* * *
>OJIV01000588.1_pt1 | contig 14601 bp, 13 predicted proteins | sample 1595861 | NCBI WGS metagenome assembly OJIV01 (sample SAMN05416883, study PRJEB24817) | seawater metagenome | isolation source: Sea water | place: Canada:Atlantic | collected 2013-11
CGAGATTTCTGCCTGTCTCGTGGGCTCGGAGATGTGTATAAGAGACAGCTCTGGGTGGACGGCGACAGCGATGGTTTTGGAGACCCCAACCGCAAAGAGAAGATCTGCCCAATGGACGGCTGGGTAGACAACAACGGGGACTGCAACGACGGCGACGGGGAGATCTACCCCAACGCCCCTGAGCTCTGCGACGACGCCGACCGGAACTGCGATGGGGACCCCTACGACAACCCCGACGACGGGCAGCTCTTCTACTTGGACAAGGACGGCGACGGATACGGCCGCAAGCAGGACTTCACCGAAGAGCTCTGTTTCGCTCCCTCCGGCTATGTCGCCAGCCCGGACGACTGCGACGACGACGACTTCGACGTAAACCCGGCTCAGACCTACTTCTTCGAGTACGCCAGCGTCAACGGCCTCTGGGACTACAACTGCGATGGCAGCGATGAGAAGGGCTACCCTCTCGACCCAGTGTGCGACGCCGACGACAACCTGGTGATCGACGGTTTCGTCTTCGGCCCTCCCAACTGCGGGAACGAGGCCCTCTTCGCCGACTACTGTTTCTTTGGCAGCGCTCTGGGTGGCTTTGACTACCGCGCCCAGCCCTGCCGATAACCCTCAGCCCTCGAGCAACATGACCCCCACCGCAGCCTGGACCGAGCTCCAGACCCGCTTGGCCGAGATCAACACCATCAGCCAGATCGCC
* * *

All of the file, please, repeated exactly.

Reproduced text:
>OJIV01000588.1_pt1 | contig 14601 bp, 13 predicted proteins | sample 1595861 | NCBI WGS metagenome assembly OJIV01 (sample SAMN05416883, study PRJEB24817) | seawater metagenome | isolation source: Sea water | place: Canada:Atlantic | collected 2013-11
CGAGATTTCTGCCTGTCTCGTGGGCTCGGAGATGTGTATAAGAGACAGCTCTGGGTGGACGGCGACAGCGATGGTTTTGGAGACCCCAACCGCAAAGAGAAGATCTGCCCAATGGACGGCTGGGTAGACAACAACGGGGACTGCAACGACGGCGACGGGGAGATCTACCCCAACGCCCCTGAGCTCTGCGACGACGCCGACCGGAACTGCGATGGGGACCCCTACGACAACCCCGACGACGGGCAGCTCTTCTACTTGGACAAGGACGGCGACGGATACGGCCGCAAGCAGGACTTCACCGAAGAGCTCTGTTTCGCTCCCTCCGGCTATGTCGCCAGCCCGGACGACTGCGACGACGACGACTTCGACGTAAACCCGGCTCAGACCTACTTCTTCGAGTACGCCAGCGTCAACGGCCTCTGGGACTACAACTGCGATGGCAGCGATGAGAAGGGCTACCCTCTCGACCCAGTGTGCGACGCCGACGACAACCTGGTGATCGACGGTTTCGTCTTCGGCCCTCCCAACTGCGGGAACGAGGCCCTCTTCGCCGACTACTGTTTCTTTGGCAGCGCTCTGGGTGGCTTTGACTACCGCGCCCAGCCCTGCCGATAACCCTCAGCCCTCGAGCAACATGACCCCCACCGCAGCCTGGACCGAGCTCCAGACCCGCTTGGCCGAGATCAACACCATCAGCCAGATCGCC